TGIMBA .NET Core Upgrade – JavaScript Unit Tests with JSTest.Net – Truly Awesome!!

NOTICE: The TGIMBA git hub repository has been corrupted and I had to start over.  The link to the repository is here -> Git  Code Commit

Today, I am focusing on adding unit tests for the JavaScript I added in the last post. I looked at a number of contenders, but all of them seemed to tied to a browser or additional server or something ‘extra’. I wanted to run them just like I ran the C# server side unit tests.

I will do integration tests (some on the server as I did with the existing .NET 4.6.x code I ported over (to be replaced) and some via Selenium (also like I did in the .NET 4.6.x website)), but I wanted to focus on that a little further down the road. Ideally, that would be written along with the unit tests following a Test Driven Design (TDD) methodology, but I am anxious to explore the Graphic User Interface (GUI) perspective 🙂

I did find one contender that (so far) has met my requirements – JSTest.Net created by Chris Baxter. Locally, it was as easy to install via Nuget and my simple test worked.

  • Sample Test


  • File/Function under test


  • Running test


So, I added my tests and initially, everything worked as expected. I then tried a pipeline build and was surprised when I got an error. Upon more digging, the nuget restore of this project was not found.


This predictably caused the build to fail.


Some initial research did not reveal an easy solution, so I disabled the check in build integration and checked in and deployed the site manually. I did not want to spend a lot of time (again) dealing with the pipeline.

Then, I hit another hurdle. Injecting what I thought would have worked failed. I wanted to inject a Hyper Text Markup Language (HTML) document so my Load method could be tested whether it found my target div or not. I kepting getting errors about illegal characters. So, I actually sat down and read the documentation (only when you absolutely have to 🙂 ) and determined that the append file was only for JavaScript files. So, I decided to put that off and concentrate on true disconnected unit tests without injection.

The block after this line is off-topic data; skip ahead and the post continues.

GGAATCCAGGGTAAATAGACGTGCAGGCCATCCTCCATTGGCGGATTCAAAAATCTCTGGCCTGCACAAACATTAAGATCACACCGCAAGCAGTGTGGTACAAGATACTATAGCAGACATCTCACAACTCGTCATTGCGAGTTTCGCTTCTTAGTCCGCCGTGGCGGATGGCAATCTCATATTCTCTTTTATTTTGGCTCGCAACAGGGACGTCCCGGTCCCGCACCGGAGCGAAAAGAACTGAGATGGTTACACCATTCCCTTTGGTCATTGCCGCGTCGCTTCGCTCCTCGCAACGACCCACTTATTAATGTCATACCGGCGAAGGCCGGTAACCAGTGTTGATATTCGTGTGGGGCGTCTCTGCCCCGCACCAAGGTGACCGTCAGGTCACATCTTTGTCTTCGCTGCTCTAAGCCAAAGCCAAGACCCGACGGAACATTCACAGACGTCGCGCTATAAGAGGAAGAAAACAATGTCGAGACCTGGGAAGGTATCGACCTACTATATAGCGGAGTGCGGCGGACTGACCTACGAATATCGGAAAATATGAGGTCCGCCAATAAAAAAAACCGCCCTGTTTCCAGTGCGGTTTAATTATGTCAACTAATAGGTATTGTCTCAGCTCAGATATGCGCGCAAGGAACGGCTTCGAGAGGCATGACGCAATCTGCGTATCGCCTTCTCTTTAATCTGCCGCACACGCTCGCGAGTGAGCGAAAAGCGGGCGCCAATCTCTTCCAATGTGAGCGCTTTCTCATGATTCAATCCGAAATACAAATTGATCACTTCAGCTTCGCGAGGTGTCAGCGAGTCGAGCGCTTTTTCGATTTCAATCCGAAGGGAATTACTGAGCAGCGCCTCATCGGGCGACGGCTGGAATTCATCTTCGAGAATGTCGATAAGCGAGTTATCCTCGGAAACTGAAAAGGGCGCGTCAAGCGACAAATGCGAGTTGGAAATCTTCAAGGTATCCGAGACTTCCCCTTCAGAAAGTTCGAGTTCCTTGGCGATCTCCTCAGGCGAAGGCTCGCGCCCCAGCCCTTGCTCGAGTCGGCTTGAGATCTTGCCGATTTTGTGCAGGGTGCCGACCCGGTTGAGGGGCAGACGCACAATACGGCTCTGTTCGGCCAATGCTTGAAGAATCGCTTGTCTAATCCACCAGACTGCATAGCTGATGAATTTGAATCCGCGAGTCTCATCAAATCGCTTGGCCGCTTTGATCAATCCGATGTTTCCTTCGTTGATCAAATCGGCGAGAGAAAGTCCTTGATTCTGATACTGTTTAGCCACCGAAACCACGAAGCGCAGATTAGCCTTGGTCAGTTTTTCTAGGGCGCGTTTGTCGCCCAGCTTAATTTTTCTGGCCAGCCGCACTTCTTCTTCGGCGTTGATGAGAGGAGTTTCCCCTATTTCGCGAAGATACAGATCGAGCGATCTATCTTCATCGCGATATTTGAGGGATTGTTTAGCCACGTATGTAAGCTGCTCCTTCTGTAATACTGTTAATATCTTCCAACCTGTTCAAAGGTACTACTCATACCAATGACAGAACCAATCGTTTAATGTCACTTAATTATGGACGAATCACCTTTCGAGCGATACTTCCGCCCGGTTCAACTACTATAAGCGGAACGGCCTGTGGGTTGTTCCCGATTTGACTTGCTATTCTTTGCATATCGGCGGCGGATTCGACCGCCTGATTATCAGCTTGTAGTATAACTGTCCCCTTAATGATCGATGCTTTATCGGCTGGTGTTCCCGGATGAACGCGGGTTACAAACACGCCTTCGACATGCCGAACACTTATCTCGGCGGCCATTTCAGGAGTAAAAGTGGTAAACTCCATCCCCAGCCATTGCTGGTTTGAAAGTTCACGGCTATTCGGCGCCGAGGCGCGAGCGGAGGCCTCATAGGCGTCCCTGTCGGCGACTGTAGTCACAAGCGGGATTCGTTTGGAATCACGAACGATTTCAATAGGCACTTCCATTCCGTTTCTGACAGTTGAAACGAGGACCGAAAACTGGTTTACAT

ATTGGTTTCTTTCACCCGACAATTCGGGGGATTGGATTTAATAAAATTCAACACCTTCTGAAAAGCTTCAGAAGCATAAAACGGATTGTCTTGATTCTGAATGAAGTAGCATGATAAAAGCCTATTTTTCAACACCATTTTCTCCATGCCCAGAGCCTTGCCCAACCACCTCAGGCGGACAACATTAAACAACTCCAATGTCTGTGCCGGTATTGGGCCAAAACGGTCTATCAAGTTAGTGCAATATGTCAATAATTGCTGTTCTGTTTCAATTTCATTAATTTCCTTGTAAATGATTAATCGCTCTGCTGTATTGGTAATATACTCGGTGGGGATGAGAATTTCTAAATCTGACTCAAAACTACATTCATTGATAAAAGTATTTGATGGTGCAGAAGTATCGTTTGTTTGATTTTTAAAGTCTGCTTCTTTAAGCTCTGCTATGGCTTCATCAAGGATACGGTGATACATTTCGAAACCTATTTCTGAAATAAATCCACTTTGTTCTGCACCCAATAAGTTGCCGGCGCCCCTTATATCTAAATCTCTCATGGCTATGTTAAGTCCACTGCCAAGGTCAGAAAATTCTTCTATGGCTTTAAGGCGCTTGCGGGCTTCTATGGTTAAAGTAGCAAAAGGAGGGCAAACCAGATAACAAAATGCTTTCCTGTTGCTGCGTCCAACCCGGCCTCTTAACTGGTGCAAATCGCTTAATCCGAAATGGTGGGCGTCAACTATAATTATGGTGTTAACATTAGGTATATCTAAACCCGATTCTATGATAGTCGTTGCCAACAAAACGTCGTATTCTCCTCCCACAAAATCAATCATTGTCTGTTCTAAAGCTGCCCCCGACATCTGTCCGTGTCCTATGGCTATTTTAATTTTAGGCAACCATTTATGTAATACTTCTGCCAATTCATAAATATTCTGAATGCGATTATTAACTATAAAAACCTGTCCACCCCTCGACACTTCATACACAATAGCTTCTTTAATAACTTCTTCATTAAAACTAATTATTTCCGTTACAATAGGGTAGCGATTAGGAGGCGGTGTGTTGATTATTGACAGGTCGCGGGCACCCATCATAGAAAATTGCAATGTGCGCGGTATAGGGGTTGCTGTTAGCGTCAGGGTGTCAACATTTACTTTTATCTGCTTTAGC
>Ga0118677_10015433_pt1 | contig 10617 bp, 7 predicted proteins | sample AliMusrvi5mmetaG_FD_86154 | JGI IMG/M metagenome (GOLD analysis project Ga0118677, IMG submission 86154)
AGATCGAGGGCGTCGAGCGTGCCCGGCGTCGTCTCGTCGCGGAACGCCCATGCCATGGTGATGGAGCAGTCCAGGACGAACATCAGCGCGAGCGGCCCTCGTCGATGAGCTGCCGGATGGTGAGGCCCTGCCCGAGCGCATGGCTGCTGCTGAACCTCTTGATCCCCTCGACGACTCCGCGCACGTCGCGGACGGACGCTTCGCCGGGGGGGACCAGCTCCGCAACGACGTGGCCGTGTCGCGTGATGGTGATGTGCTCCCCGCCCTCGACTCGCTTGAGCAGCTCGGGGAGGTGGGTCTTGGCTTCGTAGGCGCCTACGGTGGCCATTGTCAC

Guided by the documentation, I was able to create unit tests for:

  • ErrorHandler.js


  • Utility.js


  • Run together


With this working, I contemplated how I could get my pipeline to work with this apparently rogue nuget package. So, I forked JSTest.Net, downloaded it and tried building it…lots of errors. I also noticed that it was no longer maintained. Given how useful this package is to me and my needs, I may attempt to get my fork compiling and working, but for now, I am going to reference the nuget .dll file (old school, I know) and store with my code. Not ideal, but it works 🙂

Adding the JSTest.dll file as a local reference and running all tests throw VS 2017 works.

Initially, the pipeline broke because of my references. I removed that test project, added a .Net Core test project (duh Eric 🙂 ), ported over my test code and voila it works 🙂

Website after build.

I would still like to figure out the injection thing so I can test my Global.js Load() method, so I will either do that or move on to the Login page.

Stay tuned!



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